Our Digital Volunteers team (DigiVol) recently celebrated two incredible milestones.
DigiVol is a collaboration between the Australian Museum and the Atlas of Living Australia that was, initially, an experimental foray into crowdsourcing. The notion that there were online volunteers willing to help natural history collections capture their data seemed rather farfetched back then.
It was definitely a risk: crowdsourcing was in its infancy and there were no other museums providing online volunteers with an opportunity to help digitise their natural history collections. But now, DigiVol has not only become a means for us to tackle the enormous task of digitising our collections, but institutions like the Smithsonian, New York Botanic Gardens and Kew Gardens have chosen DigiVol to host their own virtual expeditions to digitise their collections.
As further proof of our success, we recently recorded these two milestones.
Our volunteers at DigiVol Online have just completed 100,000 transcription tasks. This a monumental contribution to digitising the collections of the world’s Museums and Herbaria. Tasks range from specimen labels with just a name, date and location to double page diary entries with many hundreds of words.
Different volunteers enjoy different tasks, with some of them becoming obsessed with the lives of the diary writers, others with transcribing insect labels. All of their efforts are captured in the DigiVol Honour Board where they aspire to be a Weekly Wonder, Monthly Maestro or DigiVol Legend by transcribing the most tasks weekly, monthly and overall.
The individual contributions by some of our volunteers is incredible, with our most prolific volunteers having completed over 10000 tasks and the leader, Megan, over 20000, many of those being diary pages. Megan is now surely the world’s foremost expert on the life of Edgar Waite, a prominent Curator from the Australian Museum in the late 1800’s, simply through transcribing and validating his diary on DigiVol.
Since its inception three years ago, DigiVol Lab volunteers have been taking photographs of museum specimens and their labels. One of the very large Australian Museum collections is Malacology, and after two years and 70,000 images, an entire roomful of its dry collection has been completed.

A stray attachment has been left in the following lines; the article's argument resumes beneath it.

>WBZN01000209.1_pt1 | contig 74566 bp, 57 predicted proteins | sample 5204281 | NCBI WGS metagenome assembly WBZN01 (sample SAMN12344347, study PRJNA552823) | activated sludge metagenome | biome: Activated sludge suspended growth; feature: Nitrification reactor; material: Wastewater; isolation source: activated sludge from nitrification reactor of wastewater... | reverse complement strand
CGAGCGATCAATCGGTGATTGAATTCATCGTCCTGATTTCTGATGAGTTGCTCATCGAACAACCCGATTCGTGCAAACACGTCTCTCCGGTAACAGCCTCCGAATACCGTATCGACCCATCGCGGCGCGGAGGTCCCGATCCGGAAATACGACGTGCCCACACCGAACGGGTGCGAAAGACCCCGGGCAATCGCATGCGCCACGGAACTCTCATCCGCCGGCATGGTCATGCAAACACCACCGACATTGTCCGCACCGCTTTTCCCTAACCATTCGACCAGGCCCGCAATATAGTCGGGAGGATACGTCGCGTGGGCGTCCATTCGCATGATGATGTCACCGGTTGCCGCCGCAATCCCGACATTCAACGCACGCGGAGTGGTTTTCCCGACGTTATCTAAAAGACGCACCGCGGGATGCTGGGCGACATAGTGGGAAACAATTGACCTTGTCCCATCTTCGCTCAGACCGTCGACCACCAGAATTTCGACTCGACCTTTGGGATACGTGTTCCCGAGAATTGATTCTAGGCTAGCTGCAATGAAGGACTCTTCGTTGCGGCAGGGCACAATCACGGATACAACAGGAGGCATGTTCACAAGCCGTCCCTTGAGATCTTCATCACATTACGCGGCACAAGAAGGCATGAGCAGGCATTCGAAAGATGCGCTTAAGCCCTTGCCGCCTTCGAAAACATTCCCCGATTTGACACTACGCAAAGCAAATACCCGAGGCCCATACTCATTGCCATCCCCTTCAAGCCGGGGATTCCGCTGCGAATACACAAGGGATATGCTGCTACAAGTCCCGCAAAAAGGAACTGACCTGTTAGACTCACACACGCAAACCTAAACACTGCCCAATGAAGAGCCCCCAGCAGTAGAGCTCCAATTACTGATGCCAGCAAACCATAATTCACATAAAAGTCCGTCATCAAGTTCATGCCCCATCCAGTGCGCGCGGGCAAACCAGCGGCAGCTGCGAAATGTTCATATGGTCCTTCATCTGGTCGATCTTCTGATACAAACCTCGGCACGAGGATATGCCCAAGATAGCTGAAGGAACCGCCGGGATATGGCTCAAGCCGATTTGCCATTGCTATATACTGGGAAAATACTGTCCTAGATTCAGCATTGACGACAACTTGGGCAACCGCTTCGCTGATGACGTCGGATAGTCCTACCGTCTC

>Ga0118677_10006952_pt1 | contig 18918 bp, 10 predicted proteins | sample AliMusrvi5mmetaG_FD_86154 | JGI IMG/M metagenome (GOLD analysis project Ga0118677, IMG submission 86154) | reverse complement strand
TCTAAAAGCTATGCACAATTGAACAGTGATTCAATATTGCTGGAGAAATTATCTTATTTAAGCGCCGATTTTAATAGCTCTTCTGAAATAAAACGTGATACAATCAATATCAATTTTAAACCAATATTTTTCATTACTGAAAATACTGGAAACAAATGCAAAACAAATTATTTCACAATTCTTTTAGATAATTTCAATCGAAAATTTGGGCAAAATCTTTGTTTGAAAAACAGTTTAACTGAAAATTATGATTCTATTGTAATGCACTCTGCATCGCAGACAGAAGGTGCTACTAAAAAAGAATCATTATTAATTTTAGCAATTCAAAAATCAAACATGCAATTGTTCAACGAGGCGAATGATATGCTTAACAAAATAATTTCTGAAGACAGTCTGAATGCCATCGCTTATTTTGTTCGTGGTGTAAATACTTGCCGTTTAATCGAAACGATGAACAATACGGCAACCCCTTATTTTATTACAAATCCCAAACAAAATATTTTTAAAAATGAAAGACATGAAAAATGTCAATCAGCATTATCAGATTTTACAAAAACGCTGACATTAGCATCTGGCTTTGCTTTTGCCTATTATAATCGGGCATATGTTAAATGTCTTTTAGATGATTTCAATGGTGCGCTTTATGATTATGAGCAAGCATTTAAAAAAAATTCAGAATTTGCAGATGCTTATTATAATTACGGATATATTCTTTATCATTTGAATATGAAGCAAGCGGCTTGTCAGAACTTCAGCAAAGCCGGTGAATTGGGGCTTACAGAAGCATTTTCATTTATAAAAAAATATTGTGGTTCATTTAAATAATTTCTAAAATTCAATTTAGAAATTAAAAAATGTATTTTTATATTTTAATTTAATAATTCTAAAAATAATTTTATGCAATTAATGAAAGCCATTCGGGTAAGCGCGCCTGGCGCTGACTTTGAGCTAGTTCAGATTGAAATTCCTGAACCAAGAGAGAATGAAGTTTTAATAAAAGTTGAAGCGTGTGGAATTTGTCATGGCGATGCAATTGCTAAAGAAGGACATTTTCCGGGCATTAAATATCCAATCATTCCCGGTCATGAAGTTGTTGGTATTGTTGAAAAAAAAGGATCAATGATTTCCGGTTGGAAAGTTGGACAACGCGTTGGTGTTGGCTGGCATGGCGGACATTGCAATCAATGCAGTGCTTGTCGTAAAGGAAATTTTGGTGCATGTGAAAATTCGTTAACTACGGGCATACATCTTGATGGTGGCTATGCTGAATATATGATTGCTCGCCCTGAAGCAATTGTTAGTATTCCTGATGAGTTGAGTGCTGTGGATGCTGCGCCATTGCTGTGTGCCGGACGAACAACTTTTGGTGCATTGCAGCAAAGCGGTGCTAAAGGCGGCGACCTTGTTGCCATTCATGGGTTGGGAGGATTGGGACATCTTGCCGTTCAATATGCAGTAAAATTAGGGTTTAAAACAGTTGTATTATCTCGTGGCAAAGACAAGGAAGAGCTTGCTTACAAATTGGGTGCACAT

Volunteers have been involved every step of the way in the challenges and travails that come with capturing information into a digital form from a source that was recorded long before computers and google were even a twinkle in the eye of the most fanciful science fiction writers.
In a recent speech to volunteers and staff who celebrated this event, Kim McKay, Director and CEO of the Australian Museum, acknowledged the valuable role of museum volunteers who support the work done by collection staff and research scientists.
Museums have a long history of engaging volunteers in helping them with a host of important in-house activities. DigiVol has taken that relationship between the Museum and volunteers to a new level by creating a community around the specific task of digitising the Museum collections.
Online, there are tutorials and help pages to get you going, as well as a gamification aspect in which volunteers become part of an expedition team, their role defined by how many tasks they have competed. The volunteer who has transcribed the most gets to choose from a range of avatars as the Expedition Leader, the other transcribers being made Scientists, Collection Managers or Technical Officers.
Offline, volunteers in our DigiVol Lab undertake an orientation and training program which prepares them for handling specimens and capturing images and data about the often fragile collections. DigiVol Lab members especially like the occasional behind-the-scenes tours of the Museum collections where staff regale the volunteers with fascinating and educational stories and lessons from over 150 years of collecting.
Whether volunteers are involved in DigiVol Online or DigiVol Lab we get wonderful feedback about how they enjoy the sense of community they derive from such a worthwhile activity with other likeminded volunteers. They feel like they are making a difference and contributing to the store of knowledge about our amazing biodiversity and the early scientists who sought to record it.
I’m pleased to report that the feeling is more than mutual, every staff member that interacts with the volunteers has been enriched through sharing of a personal story, exchanging learnings or partaking in a morning tea where homemade cakes and home grown fruits are shared amongst friends.